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FCA to target ‘greenwashing’ of financial products after finding suspect labelling

  • 16/10/2019
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FCA to target ‘greenwashing’ of financial products after finding suspect labelling
The Financial Conduct Authority (FCA) is to tightly monitor green products after an initial survey found some financial products labelled as sustainable were no different to standard ones.


The regulator also wants to ensure that regulated financial services firms integrate consideration of material climate change risks and opportunities into their business, risk and investment decisions.

Its FS19/6 feedback statement assesses the responses to its previous discussion paper Climate Change and Green Finance, and the next steps it plans to take.



One of the key concerns highlighted was the “potential greenwashing” of products and the FCA said it would be conducting further analysis and taking action where necessary.

“We have carried out some initial diagnostic work on firms’ sustainable product offerings, to gauge whether there is evidence of potential greenwashing,” it said.

“Early indications from this work are that the ‘sustainable’ label is applied to a very wide range of products.

“On the face of it, some of these do not appear to have materially different exposures to products that do not have such a label.”

However, the FCA acknowledged that assessing this was complex and there can be legitimate causes for differences in assessments and it can be difficult to determine the net impact.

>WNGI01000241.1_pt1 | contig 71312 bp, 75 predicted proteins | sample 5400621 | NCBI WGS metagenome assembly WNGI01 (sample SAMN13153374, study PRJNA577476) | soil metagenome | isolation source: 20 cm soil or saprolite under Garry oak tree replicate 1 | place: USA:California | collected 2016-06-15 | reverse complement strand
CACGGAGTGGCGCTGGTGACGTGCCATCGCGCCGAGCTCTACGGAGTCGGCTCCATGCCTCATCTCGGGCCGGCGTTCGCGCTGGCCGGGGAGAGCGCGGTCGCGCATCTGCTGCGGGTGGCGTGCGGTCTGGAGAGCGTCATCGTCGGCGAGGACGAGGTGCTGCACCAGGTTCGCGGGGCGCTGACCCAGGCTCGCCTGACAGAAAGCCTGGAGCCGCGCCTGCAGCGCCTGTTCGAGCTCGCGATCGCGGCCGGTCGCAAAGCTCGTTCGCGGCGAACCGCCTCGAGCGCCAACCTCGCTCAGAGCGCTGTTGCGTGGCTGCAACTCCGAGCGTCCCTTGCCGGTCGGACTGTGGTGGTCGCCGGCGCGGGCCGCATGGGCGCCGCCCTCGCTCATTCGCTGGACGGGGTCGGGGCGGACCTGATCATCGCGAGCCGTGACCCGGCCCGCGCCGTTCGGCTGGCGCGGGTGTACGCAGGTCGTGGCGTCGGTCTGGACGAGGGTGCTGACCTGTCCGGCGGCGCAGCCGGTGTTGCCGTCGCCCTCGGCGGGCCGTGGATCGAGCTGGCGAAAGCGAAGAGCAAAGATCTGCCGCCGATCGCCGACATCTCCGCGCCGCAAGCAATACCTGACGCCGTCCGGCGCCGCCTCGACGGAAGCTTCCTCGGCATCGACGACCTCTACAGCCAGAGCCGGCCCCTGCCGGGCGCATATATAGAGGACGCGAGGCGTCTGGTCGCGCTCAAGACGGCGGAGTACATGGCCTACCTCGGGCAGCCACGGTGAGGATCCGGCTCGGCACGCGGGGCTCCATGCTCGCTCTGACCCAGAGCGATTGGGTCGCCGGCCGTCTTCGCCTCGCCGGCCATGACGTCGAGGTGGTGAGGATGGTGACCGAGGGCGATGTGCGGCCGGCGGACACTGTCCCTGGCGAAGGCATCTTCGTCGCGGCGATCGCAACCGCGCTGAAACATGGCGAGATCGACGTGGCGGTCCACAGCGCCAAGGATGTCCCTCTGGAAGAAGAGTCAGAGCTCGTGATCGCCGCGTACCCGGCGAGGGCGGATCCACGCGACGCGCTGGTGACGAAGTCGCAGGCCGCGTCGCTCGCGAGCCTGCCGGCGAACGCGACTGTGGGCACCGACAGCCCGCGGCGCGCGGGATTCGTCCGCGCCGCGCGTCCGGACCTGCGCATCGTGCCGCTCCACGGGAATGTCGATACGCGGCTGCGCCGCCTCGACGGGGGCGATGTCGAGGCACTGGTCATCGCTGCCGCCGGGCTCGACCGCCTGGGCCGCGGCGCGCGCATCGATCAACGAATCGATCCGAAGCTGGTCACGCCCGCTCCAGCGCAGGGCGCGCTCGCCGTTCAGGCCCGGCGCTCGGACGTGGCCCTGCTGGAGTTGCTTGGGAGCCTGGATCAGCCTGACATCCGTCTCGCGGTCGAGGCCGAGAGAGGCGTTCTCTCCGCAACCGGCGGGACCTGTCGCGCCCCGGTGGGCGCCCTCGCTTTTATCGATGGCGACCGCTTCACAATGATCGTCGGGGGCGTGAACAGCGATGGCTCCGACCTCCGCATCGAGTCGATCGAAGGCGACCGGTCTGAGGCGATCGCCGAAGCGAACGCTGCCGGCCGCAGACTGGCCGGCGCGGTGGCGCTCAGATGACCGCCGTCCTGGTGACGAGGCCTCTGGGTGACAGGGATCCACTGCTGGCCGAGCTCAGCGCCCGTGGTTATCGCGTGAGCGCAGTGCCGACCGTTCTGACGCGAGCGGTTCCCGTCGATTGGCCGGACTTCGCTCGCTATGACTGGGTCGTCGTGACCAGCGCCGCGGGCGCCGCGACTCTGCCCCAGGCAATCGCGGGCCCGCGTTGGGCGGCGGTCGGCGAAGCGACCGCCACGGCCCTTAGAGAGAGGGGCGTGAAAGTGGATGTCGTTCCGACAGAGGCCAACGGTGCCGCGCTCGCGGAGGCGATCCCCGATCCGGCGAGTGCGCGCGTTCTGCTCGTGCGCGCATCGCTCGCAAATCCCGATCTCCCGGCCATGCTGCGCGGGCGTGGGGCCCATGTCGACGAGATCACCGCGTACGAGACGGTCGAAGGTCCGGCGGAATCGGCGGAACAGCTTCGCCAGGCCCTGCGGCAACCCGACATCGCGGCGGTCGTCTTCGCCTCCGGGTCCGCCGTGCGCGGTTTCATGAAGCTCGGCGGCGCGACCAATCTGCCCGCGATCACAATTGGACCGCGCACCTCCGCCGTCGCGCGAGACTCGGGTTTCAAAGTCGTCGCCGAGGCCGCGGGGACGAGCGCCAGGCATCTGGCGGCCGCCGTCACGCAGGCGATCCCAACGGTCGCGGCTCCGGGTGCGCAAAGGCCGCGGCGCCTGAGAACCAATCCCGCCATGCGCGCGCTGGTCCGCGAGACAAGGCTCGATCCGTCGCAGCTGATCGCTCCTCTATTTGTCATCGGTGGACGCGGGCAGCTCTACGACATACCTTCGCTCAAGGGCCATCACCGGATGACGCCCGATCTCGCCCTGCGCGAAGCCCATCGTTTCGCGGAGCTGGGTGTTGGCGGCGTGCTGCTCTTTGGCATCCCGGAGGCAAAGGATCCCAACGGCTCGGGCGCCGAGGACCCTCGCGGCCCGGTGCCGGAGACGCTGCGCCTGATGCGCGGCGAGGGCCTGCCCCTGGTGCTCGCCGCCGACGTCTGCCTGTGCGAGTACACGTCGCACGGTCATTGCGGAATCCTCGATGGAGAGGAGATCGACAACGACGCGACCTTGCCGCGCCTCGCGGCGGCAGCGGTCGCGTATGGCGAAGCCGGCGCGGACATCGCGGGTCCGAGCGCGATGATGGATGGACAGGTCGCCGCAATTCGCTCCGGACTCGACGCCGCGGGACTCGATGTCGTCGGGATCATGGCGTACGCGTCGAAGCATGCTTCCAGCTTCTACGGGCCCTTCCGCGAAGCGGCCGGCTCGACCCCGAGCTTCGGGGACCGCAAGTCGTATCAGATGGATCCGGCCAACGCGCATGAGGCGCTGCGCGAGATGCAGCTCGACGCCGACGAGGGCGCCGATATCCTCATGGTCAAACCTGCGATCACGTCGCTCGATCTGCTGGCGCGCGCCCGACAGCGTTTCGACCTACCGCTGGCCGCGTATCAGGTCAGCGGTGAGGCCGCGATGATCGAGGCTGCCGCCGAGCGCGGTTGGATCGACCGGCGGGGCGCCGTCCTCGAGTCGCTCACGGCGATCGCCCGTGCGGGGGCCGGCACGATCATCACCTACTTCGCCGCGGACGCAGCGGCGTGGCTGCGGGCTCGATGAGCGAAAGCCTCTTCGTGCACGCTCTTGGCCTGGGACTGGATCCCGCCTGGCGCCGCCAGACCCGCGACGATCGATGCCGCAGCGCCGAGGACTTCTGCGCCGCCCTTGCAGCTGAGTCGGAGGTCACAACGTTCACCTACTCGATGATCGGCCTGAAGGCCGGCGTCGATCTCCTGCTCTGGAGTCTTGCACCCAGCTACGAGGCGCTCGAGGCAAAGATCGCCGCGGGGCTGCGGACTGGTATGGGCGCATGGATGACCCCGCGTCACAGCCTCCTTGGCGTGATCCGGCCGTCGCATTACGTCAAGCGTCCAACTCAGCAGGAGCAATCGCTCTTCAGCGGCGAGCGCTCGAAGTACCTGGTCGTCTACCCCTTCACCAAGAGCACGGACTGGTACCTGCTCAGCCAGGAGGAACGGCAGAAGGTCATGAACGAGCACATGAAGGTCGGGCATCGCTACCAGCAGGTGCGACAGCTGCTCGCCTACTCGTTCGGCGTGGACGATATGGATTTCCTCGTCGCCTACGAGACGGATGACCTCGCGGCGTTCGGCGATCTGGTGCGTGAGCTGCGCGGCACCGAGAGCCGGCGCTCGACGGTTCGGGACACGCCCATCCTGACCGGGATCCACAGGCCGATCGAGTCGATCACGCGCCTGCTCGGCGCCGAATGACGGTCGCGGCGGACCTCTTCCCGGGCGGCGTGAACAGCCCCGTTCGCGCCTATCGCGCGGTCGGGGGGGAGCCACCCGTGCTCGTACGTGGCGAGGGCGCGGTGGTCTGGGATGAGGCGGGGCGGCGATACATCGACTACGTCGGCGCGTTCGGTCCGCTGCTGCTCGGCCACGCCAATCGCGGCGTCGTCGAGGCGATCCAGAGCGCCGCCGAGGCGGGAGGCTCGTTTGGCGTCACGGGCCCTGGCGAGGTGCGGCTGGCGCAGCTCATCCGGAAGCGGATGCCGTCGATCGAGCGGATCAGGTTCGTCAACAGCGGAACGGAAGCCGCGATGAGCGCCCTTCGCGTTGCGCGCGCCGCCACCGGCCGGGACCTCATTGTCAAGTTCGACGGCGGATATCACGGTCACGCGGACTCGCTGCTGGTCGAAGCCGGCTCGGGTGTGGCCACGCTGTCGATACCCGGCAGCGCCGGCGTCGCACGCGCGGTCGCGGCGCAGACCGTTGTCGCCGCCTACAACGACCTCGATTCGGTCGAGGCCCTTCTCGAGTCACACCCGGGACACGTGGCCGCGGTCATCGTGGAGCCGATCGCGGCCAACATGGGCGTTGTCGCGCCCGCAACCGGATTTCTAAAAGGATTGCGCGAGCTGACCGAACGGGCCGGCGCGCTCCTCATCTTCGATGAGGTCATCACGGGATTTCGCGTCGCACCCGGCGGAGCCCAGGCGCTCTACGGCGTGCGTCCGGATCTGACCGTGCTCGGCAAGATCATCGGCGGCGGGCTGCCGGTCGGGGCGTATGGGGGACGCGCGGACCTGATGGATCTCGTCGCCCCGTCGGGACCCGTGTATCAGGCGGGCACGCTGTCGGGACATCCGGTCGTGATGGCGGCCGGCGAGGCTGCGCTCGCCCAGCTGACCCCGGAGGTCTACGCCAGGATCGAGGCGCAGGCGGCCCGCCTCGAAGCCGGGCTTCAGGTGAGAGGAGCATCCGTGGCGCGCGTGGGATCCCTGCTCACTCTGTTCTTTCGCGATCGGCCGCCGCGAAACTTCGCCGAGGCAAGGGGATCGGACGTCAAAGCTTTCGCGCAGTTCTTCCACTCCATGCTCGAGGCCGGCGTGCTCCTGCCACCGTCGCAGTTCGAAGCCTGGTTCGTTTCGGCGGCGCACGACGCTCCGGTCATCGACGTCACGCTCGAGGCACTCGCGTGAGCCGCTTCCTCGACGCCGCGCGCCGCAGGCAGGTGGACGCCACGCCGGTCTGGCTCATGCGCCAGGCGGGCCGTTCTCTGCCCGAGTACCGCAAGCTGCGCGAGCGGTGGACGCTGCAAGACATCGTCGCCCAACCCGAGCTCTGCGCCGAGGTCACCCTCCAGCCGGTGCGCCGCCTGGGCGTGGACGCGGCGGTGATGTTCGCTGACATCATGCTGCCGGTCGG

As a result, the regulator reminded firms how products pursuing environmental, social or other non-financial objectives should be set out clearly, fairly, not misleadingly and how they will be measured.

“Ultimately, our focus is on ensuring that investors and consumers are not misled or mis-sold products that fail to meet their needs,” it added.

“Going forward, this will remain an active area of focus in our supervisory and policy work. We will challenge firms where we see potential greenwashing and take appropriate action to prevent consumers being misled.”


Climate risk disclosures

The FCA is also considering developing disclosure rules for regulated firms taking account of the different impacts from climate-related issues that different firms face.

This proposal from the discussion paper received wide-ranging support, with only two of the 60 respondents seeing no need for such reporting.

However, one barrier to the growth of the green finance sector cited by around half the 45 respondents to this question was the persistence of a ‘short-term results culture’ in finance.

“Some respondents noted a general lack of engagement, understanding and awareness of climate change risks, both on the demand and the supply sides of the market,” the FCA said.

“They noted that there remains a general perception that investing in sustainable products will sacrifice returns. This was seen to be limiting the uptake of green products.”

It continued: “We acknowledge the strong support for introducing disclosure requirements for regulated firms, aligned with or based on the Taskforce for Climate-related Financial Disclosures’ (TCFD) recommendations.

“We agree that there is a case to consider developing rules in this area, taking account of the different impacts from climate-related issues that different firms face.”



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